This weekend, as the "Caniacs" welcomed the hockey world to what they proudly call "the loudest house in the NHL," it was time for their coming out party.

Thanks largely to the persistence of owner Peter Karmanos, the Hurricanes and their fans have built something special here over the last 11 years. They did it up this weekend unlike any other American city has done in recent years for an event like this.

From the signage literally everywhere you looked in the Triangle to the hundreds of people scattered downtown in hockey jerseys to the temporary ice rink set-up (it was 60 degrees on Sunday) to the fireworks show on Friday night, the people in Raleigh took complete advantage of their opportunity to go big this weekend, proving to the hockey world that yes, they are a hockey town.

Cam Ward knows this. A transplanted Canadian that's made a home in the Triangle, he couldn't have been prouder of his new city.

"I think it was great for the players and the fans from out of town that came in to be able to see how hockey is down here in the South. And I think they're going to go home with a different perspective on Raleigh and the game in itself, because it was just a part at that and entertainment, really.

Eric Staal, another transplanted Canadian, agreed.

"I think [out-of-towners] were probably surprised with the response that the community had given this event. I think for us we felt the energy, the buildup coming into this weekend. It was being around the community, talking about it, the fans have been excited, and then they delivered."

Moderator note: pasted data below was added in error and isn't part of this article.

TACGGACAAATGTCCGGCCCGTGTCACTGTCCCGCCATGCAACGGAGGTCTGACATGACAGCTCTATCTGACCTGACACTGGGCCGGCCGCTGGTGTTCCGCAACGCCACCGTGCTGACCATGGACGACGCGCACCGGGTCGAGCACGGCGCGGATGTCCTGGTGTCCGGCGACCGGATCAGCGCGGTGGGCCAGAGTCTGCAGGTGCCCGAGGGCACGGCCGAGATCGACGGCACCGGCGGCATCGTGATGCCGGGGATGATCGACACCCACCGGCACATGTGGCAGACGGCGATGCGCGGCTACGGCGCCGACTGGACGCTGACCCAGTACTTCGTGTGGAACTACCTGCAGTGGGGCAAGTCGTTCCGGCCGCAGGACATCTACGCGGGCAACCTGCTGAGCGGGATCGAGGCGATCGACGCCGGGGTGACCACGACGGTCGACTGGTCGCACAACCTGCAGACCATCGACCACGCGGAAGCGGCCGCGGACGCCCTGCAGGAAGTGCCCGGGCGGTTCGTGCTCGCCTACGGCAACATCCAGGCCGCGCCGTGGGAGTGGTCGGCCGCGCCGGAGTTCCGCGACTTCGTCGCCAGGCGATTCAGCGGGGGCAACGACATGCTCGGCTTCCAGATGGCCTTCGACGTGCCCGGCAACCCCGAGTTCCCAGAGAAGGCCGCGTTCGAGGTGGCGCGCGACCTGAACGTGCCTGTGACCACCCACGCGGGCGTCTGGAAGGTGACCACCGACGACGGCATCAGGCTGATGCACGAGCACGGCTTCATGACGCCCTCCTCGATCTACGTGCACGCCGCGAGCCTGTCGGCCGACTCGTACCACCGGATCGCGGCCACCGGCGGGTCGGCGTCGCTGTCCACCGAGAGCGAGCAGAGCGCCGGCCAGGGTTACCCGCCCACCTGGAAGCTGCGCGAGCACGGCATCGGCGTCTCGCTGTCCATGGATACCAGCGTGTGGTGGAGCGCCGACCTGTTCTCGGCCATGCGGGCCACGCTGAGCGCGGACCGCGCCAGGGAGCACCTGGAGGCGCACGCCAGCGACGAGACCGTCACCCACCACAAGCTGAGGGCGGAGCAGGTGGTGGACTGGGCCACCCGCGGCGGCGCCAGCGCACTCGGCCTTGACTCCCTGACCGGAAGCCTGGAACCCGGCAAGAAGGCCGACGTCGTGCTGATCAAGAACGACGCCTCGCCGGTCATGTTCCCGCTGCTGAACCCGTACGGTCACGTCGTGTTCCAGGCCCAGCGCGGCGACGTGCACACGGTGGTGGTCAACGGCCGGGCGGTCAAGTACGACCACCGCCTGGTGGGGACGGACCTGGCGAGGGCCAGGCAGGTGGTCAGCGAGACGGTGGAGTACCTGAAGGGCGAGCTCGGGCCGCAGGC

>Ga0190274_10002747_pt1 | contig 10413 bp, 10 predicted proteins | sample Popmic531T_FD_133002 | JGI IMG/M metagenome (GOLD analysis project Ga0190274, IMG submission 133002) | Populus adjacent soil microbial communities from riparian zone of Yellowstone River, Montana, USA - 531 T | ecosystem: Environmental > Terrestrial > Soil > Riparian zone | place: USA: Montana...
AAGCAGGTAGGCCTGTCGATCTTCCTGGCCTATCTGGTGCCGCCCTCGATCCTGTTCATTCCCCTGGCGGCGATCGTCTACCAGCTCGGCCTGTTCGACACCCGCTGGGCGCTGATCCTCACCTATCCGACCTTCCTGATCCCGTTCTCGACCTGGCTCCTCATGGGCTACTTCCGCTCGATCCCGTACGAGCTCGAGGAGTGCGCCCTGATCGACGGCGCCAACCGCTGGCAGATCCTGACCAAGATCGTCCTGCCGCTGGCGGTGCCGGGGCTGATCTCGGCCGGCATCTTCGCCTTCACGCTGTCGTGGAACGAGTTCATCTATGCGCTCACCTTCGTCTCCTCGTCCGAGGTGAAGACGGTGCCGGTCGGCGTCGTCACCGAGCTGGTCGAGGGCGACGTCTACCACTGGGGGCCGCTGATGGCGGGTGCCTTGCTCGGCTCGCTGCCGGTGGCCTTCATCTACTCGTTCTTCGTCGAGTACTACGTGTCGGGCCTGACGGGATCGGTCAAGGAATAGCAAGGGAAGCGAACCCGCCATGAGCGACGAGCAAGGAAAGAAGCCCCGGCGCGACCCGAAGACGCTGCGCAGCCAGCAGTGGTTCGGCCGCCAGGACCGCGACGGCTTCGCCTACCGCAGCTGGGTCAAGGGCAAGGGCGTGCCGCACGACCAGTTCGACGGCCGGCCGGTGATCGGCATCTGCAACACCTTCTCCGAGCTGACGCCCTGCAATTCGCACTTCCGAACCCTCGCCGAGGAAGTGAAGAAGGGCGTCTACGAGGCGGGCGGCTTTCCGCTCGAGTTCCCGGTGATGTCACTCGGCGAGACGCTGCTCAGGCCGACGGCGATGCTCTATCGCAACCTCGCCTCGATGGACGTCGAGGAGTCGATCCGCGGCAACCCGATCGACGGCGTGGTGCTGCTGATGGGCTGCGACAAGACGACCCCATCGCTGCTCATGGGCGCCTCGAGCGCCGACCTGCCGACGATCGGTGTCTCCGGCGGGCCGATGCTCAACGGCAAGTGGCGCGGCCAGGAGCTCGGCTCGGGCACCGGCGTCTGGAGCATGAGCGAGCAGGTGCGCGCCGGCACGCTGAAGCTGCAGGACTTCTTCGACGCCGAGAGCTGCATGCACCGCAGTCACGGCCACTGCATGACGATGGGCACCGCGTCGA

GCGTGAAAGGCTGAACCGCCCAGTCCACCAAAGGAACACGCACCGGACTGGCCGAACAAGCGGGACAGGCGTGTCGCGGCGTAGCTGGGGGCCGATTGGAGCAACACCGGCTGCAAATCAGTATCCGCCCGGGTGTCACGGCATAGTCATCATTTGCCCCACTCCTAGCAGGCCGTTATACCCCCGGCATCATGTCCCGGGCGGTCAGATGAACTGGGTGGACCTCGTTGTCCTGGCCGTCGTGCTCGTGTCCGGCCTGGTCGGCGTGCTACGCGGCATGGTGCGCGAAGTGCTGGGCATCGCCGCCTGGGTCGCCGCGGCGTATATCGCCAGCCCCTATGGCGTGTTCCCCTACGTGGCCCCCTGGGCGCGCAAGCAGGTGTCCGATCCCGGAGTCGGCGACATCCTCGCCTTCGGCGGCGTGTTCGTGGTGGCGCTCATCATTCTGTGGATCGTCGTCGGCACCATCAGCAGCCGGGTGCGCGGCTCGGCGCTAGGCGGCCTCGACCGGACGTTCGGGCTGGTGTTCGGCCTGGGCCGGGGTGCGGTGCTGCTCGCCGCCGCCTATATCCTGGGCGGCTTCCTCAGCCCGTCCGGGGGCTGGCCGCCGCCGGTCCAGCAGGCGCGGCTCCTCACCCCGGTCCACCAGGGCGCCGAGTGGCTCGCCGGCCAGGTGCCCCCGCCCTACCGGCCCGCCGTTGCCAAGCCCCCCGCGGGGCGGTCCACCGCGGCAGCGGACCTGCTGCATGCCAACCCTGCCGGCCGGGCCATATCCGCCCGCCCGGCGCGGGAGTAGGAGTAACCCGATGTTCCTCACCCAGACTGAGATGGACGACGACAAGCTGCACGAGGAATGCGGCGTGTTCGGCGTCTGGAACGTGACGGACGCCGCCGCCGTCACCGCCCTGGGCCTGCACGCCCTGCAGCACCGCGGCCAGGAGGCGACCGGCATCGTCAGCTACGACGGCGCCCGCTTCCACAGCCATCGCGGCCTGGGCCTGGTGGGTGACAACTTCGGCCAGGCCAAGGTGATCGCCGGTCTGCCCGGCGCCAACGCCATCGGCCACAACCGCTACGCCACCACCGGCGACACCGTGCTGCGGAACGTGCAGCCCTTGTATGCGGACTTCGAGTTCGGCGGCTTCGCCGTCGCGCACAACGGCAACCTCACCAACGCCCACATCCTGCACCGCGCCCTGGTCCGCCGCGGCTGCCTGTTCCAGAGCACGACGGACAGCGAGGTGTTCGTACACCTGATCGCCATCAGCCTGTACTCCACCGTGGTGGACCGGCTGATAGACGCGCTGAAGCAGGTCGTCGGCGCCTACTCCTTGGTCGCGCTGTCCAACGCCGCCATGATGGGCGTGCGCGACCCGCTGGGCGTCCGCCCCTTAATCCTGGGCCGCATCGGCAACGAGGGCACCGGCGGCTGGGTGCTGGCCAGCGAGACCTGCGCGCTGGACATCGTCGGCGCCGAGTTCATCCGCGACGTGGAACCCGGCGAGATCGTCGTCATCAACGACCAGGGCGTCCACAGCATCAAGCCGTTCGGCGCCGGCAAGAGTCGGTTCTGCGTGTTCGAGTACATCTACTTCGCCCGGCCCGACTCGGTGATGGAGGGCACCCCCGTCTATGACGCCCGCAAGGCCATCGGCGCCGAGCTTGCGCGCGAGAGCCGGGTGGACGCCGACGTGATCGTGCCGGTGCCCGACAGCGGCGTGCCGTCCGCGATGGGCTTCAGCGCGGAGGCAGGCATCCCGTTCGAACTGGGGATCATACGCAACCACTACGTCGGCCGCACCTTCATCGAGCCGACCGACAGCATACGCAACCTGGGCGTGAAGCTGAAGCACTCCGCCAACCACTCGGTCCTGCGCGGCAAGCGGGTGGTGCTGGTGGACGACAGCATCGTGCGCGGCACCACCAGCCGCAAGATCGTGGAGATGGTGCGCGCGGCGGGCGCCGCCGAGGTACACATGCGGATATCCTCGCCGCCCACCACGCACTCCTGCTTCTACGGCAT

"It was awesome. I'm very proud of our fans and how they showed their support for this event and came out in throngs and were tailgating and doing all the things we know they do."

Unfortunately, a lot of Southern markets aren't like this. It's Gary Bettman's inconvenient truth. But if we can learn one thing from the Raleigh success story, it's that we can't simply give up on these markets after 5 or 7 or 10 or even 20 years. It took 11 years - and despite the success of this past weekend, still counting - for hockey to become part of the local sports culture here.

Hell, in Philadelphia and Pittsburgh and St. Louis back in 1967, fans embraced hockey a lot like the Triangle did in the mid-90s. Forty years later, those three cities are some of the most important on the hockey map.

We're quick these days to look at empty arenas in Florida and Phoenix and Atlanta and elsewhere and think, "Well, that was a fun experiment, but it's time to get back to reality."

Well, no. We can't be so quick to act. We can't just give up on a place simply because it's warm there or it's a "non-traditional" market.

Sure, hockey won't be successful everywhere. It takes a strong dose of good fortune on the ice and financial stability off of it, which can be a catch-22 when fans aren't on board from the start. With talks of Winnipeg and Quebec City in the news more than ever now, though, there's been a large shift in the status quo that's been pretty negative towards hockey in the Sun Belt.

If we take anything away from the amazing show that Raleigh and the Carolina Hurricanes put on for us this weekend, it's that the model can be duplicated elsewhere. With a little luck, there's no reason a bar in Scottsdale or Glendale or Tempe can't have a giant hand-painted Coyotes logo on their wall in a few years.  


For more on hockey in Carolina, visit our Hurricanes blog, Canes Country